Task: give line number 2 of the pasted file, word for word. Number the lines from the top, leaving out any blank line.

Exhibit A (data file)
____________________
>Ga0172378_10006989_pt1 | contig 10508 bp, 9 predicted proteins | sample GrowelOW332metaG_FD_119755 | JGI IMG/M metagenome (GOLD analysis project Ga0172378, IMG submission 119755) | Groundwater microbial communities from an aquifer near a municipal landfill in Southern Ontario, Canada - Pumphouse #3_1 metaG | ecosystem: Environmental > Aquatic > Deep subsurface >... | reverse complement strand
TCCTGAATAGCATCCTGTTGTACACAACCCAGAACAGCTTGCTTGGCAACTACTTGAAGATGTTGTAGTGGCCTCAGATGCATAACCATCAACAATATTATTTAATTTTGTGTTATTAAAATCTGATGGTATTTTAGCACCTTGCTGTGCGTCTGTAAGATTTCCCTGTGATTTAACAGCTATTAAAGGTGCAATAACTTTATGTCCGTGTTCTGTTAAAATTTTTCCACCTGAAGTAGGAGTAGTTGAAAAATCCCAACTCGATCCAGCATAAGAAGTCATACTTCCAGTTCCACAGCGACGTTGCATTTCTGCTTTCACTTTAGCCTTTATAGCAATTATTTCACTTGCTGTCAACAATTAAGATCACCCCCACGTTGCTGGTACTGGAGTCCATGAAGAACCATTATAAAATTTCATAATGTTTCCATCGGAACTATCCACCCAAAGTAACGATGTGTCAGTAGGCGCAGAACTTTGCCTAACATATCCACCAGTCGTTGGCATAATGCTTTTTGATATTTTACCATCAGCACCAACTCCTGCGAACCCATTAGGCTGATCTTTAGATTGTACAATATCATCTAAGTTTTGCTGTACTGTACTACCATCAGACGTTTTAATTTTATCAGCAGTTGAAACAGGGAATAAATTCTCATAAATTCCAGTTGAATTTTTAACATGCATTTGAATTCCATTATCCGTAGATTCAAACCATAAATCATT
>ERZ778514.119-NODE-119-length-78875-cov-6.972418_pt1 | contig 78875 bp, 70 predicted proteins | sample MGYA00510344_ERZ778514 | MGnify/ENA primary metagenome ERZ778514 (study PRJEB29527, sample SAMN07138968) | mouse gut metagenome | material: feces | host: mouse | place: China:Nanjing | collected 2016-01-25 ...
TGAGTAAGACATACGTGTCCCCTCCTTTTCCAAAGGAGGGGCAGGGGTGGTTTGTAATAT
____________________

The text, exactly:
TCCTGAATAGCATCCTGTTGTACACAACCCAGAACAGCTTGCTTGGCAACTACTTGAAGATGTTGTAGTGGCCTCAGATGCATAACCATCAACAATATTATTTAATTTTGTGTTATTAAAATCTGATGGTATTTTAGCACCTTGCTGTGCGTCTGTAAGATTTCCCTGTGATTTAACAGCTATTAAAGGTGCAATAACTTTATGTCCGTGTTCTGTTAAAATTTTTCCACCTGAAGTAGGAGTAGTTGAAAAATCCCAACTCGATCCAGCATAAGAAGTCATACTTCCAGTTCCACAGCGACGTTGCATTTCTGCTTTCACTTTAGCCTTTATAGCAATTATTTCACTTGCTGTCAACAATTAAGATCACCCCCACGTTGCTGGTACTGGAGTCCATGAAGAACCATTATAAAATTTCATAATGTTTCCATCGGAACTATCCACCCAAAGTAACGATGTGTCAGTAGGCGCAGAACTTTGCCTAACATATCCACCAGTCGTTGGCATAATGCTTTTTGATATTTTACCATCAGCACCAACTCCTGCGAACCCATTAGGCTGATCTTTAGATTGTACAATATCATCTAAGTTTTGCTGTACTGTACTACCATCAGACGTTTTAATTTTATCAGCAGTTGAAACAGGGAATAAATTCTCATAAATTCCAGTTGAATTTTTAACATGCATTTGAATTCCATTATCCGTAGATTCAAACCATAAATCATT